In 2005 As The World Turns discovered Jennifer Landon, daughter of legendary performer Michael Landon (Highway to Heaven, Little House on the Prairie, Bonanza), to play the role of wayward teen Gwen Norbeck. Having limited acting experience, many in the business labeled the casting as Landon’s “big break,” when, in actuality it would turn out that ATWT was the true benefactor.
The ingénue instantly connected with the serial’s viewing audience and allowed the quirky Gwen in all her idiosyncratic splendor go to a variety of places – light and dark. Her talent became formerly recognized in 2006 when Landon was awarded the Emmy for Outstanding Younger Actress. And more recently, ATWT exposed yet another of Landon’s hidden talents: Song. The actress has recorded and performed two songs – “Slide” and “I Saw Love” – for Cherry River Music available for downloading at iTunes.com. The response is impressive and Landon’s musical cameos as Gwen have since helped to propel a developing story between she, husband Will (Jesse Soffer) and quasi-talent agent Adam (Matt Cavenaugh) to the forefront. In short, the California native is riding yet another strong wave that began gaining momentum when she performed Joan Osborne’s “One of Us” at the age of 14.
“I started to sing in public for fundraisers that my mom (Cindy) would organize for various cancer charities (dad Michael Landon succumbed to pancreatic cancer in 1991) and that originally developed through me taking guitar lessons. My teacher at the time decided we should do some performances,” she tells Soapdom from her cell phone.
So Landon can strum a guitar as well? We are immediately filled with visions of Gwen totally rocking out on stage, but before things can get too carried away the actress brings us back down to reality. “I play guitar in a very half-ass way,” she laughs. “My brother Sean, on the other hand, is an incredible guitarist.”
Despite starring in high school musicals and belting out a tune here or there for charity, Landon describes her initial reaction upon learning of Gwen’s vocal aspirations as “traumatizing.”
“Even though it made sense that Gwen could one day sing (on the show) because of her former ties with an off-screen band, I never gave it much thought,” she explains, charting her nervousness at a 10 and rising… even after coming to the realization that the character would only be on stage for one song. “I know that I can sing certain things; some types of music I feel comfortable (like musicals) and others less so (rock).” Reflecting on those early days, Landon suddenly fills with gratitude at ATWT’s persistence. “I don’t take a lot of risks, so I’m always grateful if someone- or something – can shove me into doing something.”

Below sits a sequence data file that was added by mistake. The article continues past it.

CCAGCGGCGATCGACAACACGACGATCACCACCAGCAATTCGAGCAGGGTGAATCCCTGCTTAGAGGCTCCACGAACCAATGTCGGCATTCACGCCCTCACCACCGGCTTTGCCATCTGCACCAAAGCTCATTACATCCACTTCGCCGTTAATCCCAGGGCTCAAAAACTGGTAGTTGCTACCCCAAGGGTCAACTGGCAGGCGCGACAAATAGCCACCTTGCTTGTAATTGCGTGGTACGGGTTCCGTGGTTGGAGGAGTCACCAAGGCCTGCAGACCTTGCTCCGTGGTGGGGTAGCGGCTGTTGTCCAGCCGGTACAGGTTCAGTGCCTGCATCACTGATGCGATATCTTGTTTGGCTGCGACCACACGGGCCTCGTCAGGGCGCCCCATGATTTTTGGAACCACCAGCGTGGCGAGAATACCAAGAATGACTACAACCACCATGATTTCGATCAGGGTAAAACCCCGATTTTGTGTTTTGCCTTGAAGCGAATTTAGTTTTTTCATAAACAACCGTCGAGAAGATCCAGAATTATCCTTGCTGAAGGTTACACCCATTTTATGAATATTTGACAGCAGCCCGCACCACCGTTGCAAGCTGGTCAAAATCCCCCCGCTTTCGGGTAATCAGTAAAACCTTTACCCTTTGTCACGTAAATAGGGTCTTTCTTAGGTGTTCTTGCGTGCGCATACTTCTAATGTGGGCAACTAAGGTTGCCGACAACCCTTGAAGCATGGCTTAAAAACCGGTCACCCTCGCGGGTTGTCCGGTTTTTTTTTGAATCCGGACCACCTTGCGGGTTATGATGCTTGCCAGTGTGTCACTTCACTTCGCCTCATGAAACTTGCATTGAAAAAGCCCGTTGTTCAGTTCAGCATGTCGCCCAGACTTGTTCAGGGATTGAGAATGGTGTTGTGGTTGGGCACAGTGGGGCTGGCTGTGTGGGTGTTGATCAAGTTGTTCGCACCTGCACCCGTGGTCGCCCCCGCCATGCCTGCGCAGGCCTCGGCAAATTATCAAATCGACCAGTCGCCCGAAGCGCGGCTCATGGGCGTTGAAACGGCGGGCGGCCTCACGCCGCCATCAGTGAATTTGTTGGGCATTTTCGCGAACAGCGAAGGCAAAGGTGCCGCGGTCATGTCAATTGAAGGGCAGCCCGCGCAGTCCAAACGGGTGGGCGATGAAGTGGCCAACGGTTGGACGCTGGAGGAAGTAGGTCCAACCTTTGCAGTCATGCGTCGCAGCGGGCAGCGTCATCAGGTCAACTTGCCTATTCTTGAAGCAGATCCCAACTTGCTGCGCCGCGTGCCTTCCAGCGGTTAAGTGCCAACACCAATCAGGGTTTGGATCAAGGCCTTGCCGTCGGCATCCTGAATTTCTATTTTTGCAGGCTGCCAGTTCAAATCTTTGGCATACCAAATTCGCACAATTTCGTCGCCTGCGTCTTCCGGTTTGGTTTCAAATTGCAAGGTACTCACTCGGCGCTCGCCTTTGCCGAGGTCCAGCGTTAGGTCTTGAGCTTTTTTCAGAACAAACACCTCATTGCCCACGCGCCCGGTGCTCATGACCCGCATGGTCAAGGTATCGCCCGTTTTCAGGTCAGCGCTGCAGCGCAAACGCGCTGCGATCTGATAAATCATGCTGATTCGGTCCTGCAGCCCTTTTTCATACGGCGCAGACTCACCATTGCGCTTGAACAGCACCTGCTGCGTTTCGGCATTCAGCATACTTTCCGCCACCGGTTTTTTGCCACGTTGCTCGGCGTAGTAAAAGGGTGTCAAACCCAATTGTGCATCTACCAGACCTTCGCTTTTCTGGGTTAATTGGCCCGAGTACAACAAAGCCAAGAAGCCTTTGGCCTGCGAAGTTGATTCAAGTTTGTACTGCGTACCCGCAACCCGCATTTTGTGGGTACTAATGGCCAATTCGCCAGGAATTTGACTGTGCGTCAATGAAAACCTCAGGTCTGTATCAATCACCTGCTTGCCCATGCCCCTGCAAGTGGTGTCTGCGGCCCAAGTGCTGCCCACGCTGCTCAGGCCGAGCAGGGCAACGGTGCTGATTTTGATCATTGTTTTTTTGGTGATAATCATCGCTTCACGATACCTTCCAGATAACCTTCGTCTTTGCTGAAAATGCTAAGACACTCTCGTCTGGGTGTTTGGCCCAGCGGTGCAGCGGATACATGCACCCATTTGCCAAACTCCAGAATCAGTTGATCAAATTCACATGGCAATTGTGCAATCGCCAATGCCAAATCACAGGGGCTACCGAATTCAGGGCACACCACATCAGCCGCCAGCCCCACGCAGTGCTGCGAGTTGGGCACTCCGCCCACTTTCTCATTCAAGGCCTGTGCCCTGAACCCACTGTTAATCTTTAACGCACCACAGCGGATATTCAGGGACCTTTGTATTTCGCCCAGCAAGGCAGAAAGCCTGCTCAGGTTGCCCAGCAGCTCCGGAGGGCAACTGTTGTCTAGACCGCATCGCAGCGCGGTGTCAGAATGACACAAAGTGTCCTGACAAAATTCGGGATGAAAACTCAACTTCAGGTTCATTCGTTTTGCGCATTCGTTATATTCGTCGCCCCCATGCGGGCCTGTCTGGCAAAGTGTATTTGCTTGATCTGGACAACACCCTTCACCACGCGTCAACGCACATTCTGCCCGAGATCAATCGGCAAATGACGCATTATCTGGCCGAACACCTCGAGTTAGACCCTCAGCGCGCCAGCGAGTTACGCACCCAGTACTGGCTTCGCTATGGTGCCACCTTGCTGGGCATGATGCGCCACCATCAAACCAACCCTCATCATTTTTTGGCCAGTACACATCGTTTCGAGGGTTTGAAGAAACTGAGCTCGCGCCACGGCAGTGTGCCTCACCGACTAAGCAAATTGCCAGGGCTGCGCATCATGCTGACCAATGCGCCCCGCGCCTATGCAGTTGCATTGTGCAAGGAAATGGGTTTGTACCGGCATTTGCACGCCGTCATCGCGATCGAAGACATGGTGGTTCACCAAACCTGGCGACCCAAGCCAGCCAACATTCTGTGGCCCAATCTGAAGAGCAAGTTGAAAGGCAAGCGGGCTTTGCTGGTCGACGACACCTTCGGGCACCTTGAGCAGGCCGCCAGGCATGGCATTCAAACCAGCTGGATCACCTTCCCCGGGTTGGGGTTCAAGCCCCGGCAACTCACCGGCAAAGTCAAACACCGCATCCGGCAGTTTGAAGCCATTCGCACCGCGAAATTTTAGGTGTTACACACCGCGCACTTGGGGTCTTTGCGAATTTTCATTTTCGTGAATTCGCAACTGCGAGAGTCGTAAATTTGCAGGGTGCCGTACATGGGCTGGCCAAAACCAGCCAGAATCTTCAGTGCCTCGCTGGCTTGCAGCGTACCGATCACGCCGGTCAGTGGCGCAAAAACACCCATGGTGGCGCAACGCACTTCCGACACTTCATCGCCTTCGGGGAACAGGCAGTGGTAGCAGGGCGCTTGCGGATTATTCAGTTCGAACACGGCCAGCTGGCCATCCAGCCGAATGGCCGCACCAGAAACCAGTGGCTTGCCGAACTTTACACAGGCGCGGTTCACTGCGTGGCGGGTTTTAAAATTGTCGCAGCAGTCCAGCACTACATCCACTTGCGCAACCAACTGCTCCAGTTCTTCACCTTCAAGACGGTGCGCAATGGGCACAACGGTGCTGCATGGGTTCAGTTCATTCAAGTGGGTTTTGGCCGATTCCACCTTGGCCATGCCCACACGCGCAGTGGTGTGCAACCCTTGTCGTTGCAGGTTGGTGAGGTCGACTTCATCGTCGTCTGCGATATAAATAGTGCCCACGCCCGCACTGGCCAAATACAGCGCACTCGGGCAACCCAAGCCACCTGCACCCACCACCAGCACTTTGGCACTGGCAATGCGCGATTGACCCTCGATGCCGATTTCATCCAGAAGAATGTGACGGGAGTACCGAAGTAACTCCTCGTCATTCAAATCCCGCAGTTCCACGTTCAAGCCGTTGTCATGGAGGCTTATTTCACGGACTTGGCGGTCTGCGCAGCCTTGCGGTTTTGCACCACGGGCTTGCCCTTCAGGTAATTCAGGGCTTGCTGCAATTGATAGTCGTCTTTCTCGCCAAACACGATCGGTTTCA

And true to form, Landon is her own worst critic. “I’ll record something and totally believe it is nothing but a piece of s---! This sounds terrible!” she remarks off-handedly, before closing her story with a happy ending, “but then the producers will email me the song after it’s been mixed and suddenly I think it’s great just because I generally expect the worst.”
Both singles “Slide” and “I Saw Love” highlight Landon’s strong vocal range and seem to supply a surprisingly slight twang in their beats. “Country is the word that comes to a lot of people’s minds when they first hear them. When I got my initial listen I could hear the country sound, too, but more and more I am gravitating to the pop sound,” Landon reveals, who also notices a certain Bonnie Raitt element in each tune.
Although Landon does not have any immediate plans to perform at one of New York’s many clubs and or lounges, she would not rule it out: “I would totally be open to it if I could sing back-up for a musician who does this all the time. Even though I’ve played live, I’d like to slowly enter an unknown territory with someone who already owns it.”
The actress concedes “it’s pretty incredible” to know that people can download her songs off itunes and lists her own personal favorite artists as Coldplay and Joanna Newsom, particularly her album “Ys.”
“Not a lot of people know her,” acknowledges Landon of the latter choice. “She plays the harp and sings, but a lot of people couldn’t stand her voice on the first album. However, I think it’s become more accessible to the masses on this second one. She is just this amazing writer.”
When Soapdom inquires about Gwen’s upcoming Oakdale gigs, Landon reveals a bit of a shocker: “Maybe a little further down the line I’ll be up and around singing on a regular basis. The stuff that I’m taping now doesn’t really allow for it,” she adds cryptically. Soapdom surmises that Gwen’s relationship with Adam must be at its core.
“Theirs is a tricky one,” Landon slowly adds of the interaction. “Should she trust him? No. With Adam, though, it’s the teacher and the student. It’s one of those things where Gwen becomes really vulnerable to because he is in a position to open her up.”
“He is someone who is hypercritical and breaks Gwen down, then, when she is broken, Adam gains access to her most personal thoughts… and just as quickly he will start to build her up and make her believe in herself. It’s a confusing situation for Gwen and a damaging entanglement.”
Messy, yes, but how does such a situation quiet Gwen on stage?
Landon laughs and will only tell Soapdom the following: “Gwen does something to Adam that is dark… and scary. You have no idea! You would not be able to sleep at night if you did what Gwen does.”
Which begs the question, then: Does her alter ego fall easily into a deep slumber after doing said deed?
“Not well. It’s intense.”
When asked to comment on her fictional marriage’s chance of survival during what sounds to be like some insane turmoil, Landon assures: “Will and Gwen will always prevail.”
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